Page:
Thursday, June 26, 2014
What will come later in the series is foreshadowed (Wallander is looking for a house in the country, thinking of getting a dog, worrying about getting older), but this moment in his personal autumn has its own interests as well. The relationship with Linda is clearer here than anywhere else in the book series (somewhat different, though recognizable, from the relationship between the detective and his daughter in the three filmed versions of the stories), and the fact that they are constantly irritating one another has begun to take on a slightly comic character. Previously, one might have wondered why they bothered to stay in touch, family ties notwithstanding, but here the affection between them clearly underlies their spiky interactions.
The case relates to an unfortunate discovery in the garden of a house that Martinsson (Wallander's long-standing right-hand man) has suggested Wallander think about purchasing as his house in the country. In an almost subliminal moment, the detective uncovers a skeletal hand sticking out of the earth. What follows is a pure police procedural, as the investigative team works through the old mystery without much hope of finding a solution. There are false leads, and leads that seem dead ends but turn out to be productive. And there is a brief confrontation with death (not quite an "exciting conclusion") as the solution is achieved.
The usual cast of characters is present, each exhibiting his/her personal characteristics as well as a specific role in the series and the investigation, and while it's a short book, the laconic style and very personal and rounded characters (detectives, witnesses, and suspects alike) that we know from the longer books are very much in evidence. In fact, the very "dailiness" and ordinary nature of the crime are more interesting to me than some of the more global and conspiratorial plots of some of the full novels. Thanks are due to translator Laurie Thompson and publisher Vintage Crime/Black Lizard for making the story accessible to we Anglophones.
Thursday, June 05, 2014
The book begins with a bear attack but quickly shifts to the murder of a woman who lives alone with her grandson (who has disappeared). Rebecka is assigned as the lead prosecutor on the case but is quickly relieved of her post by a jealous colleague (and that colleague and his jealousy are a key element in the story). Another thread of the tale goes back to the beginning of the 20th century, to the founding of Kiruna by mining interests: a young woman arrives to be the teacher in the mine-supported school, and is met and courted by the mine's director, who is actually a historical character, the man who is credited as the founder of the city.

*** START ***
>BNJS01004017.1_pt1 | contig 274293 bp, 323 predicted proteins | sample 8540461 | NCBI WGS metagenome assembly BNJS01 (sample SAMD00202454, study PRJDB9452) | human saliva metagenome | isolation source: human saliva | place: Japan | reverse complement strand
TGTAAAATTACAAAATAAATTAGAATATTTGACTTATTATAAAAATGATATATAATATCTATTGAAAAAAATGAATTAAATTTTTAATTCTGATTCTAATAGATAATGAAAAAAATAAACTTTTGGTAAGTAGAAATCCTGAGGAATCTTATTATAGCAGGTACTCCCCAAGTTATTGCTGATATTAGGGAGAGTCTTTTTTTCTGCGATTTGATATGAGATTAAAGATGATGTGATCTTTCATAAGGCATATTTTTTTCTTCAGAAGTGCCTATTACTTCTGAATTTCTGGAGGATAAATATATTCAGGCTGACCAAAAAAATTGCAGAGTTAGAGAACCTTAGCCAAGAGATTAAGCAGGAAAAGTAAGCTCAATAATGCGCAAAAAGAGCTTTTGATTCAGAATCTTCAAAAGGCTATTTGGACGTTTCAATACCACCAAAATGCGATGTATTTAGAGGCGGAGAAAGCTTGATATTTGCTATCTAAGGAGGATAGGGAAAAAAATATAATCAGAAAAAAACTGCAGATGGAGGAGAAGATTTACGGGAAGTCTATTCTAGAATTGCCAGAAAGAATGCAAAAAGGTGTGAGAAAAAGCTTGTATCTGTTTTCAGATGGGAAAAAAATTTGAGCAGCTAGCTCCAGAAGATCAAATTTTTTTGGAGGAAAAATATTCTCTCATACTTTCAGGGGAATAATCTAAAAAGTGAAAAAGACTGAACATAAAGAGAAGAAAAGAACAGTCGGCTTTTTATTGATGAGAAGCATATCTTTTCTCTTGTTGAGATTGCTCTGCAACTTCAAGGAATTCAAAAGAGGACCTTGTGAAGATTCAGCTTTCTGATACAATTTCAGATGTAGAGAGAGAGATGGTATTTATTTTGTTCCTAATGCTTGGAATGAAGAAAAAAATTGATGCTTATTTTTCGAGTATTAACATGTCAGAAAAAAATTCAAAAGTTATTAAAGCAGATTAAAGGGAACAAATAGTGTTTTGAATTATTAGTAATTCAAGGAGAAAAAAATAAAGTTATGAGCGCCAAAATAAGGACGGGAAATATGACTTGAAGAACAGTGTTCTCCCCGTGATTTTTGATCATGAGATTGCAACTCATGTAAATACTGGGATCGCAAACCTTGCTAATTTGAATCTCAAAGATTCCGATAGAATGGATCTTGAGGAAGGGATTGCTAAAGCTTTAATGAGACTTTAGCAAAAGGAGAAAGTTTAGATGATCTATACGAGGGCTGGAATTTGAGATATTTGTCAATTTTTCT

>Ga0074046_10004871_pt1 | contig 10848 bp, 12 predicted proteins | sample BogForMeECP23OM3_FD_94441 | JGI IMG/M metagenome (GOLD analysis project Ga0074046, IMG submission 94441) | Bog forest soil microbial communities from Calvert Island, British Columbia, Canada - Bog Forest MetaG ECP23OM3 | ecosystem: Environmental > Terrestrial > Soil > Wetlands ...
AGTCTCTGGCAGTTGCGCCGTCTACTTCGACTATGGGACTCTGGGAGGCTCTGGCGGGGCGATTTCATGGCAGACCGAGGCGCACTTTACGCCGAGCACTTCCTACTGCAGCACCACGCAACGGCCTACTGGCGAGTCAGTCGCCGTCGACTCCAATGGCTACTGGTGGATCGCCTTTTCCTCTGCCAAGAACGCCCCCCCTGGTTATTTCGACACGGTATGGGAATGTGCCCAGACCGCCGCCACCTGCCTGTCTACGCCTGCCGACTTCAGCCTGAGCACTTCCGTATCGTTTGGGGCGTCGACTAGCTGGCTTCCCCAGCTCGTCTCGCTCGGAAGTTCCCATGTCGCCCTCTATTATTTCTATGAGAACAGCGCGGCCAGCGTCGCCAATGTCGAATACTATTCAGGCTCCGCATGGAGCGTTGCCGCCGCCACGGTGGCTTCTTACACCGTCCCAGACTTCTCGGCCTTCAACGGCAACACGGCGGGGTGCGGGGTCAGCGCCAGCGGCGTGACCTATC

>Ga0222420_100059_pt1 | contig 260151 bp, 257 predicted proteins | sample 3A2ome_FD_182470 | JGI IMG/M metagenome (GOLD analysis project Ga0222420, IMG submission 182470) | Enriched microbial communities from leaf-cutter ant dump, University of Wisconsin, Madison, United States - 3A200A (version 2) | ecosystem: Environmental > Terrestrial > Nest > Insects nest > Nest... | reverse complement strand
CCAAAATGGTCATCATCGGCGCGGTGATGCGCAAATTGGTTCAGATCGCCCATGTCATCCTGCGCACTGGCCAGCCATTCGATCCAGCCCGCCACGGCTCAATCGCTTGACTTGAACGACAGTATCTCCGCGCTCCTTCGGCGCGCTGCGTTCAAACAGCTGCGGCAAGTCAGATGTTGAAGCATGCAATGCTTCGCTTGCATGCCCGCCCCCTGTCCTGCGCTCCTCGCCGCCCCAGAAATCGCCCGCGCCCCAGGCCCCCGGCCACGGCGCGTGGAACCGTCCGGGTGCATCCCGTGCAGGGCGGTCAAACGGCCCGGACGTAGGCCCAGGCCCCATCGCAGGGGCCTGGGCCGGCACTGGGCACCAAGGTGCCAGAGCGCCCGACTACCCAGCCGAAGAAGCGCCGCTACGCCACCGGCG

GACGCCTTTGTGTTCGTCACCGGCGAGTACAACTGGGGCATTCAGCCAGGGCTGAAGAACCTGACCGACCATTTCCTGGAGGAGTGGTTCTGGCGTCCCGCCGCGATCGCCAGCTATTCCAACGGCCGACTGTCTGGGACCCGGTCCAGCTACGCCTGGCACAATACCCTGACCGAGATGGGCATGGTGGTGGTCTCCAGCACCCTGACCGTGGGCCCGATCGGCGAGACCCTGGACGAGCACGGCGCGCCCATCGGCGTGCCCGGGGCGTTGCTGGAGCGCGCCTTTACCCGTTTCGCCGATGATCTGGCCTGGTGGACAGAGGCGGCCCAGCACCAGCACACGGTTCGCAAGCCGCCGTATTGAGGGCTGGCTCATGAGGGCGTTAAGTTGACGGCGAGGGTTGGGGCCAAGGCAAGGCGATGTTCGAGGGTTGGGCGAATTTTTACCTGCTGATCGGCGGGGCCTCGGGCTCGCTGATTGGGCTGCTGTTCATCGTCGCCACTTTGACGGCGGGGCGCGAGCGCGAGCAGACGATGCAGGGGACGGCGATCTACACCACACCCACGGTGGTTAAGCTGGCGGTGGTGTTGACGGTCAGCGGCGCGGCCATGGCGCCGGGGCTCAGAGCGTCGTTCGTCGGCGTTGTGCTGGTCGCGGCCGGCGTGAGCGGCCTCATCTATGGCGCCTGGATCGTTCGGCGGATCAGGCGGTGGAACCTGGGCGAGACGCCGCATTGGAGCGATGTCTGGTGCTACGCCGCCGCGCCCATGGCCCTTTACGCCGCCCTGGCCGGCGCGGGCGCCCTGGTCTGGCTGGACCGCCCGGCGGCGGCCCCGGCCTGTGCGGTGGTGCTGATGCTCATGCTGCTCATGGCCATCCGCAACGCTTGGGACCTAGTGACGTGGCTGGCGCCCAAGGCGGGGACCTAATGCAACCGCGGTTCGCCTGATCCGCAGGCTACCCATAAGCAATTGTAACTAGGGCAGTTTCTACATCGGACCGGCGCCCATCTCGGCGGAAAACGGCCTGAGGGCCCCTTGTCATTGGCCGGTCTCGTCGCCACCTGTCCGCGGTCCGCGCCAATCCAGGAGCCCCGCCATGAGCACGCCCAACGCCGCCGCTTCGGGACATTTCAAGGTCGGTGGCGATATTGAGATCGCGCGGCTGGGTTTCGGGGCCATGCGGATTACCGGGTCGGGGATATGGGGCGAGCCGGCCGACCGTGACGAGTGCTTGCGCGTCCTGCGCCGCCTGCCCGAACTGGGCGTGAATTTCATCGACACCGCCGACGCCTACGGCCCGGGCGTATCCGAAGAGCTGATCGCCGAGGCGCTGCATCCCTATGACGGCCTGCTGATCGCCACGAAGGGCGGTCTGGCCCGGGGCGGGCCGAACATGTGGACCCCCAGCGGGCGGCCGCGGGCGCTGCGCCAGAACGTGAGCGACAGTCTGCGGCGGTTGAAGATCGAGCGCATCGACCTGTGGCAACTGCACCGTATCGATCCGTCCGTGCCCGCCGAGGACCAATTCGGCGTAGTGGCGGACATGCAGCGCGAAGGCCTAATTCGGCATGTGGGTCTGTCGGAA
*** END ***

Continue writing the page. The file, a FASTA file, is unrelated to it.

The jealous prosecutor is so totally defined by his mania to destroy Rebecka that he ceases to become a fully realized character, and the villain in the historical tale (the mine's manager) is so totally "Simon Legree" evil that he, too, is a cartoon rather than a character. It's a shame to waste two such potentially interesting figures, and their thin-ness takes away from a pair of interesting stories. The historical thread not only fills in the family history that will ultimately lead to the present-day murder but also gives an interesting portrait of not only the northern frontier town but the class and culture struggles of Sweden as a whole around the time of World War I (when the country was neutral rather more for commercial advantage than ideological purity).
In the present-day story, Rebecka takes advantage of the fact that the murdered woman's family has endured a number of sudden deaths in recent years to conduct her own unauthorized investigation, uncovering the deadly avarice that is the mortal sin of the title ultimately. Rebecka's nearly animistic connection to her natural surroundings is only an occasional factor in the narrative, a marker of the isolation caused by the traumas delineated in earlier books in the series as well as her uneasy relationship with her former boss and her former urban life, in the job she left to come to Kiruna (which might be the only route back into a life with her lover). A possible love interest who is resident in the north is a police dog handler who has shown up in previous books, a gentle but terribly disfigured man more comfortable with his canine colleagues than the human ones.
Though the book does carry the series forward in interesting ways, to me it's not the strongest of the Martinsson series, and is definitely not the place for a reader to start (the first two of Larsson's novels deal with a subject not often focused upon in other Swedish crime novels, religion, in interesting ways, and the introduction to Martinsson and other characters in these and the other two subequent books is really necessary to follow what's going on between the lines in the new book.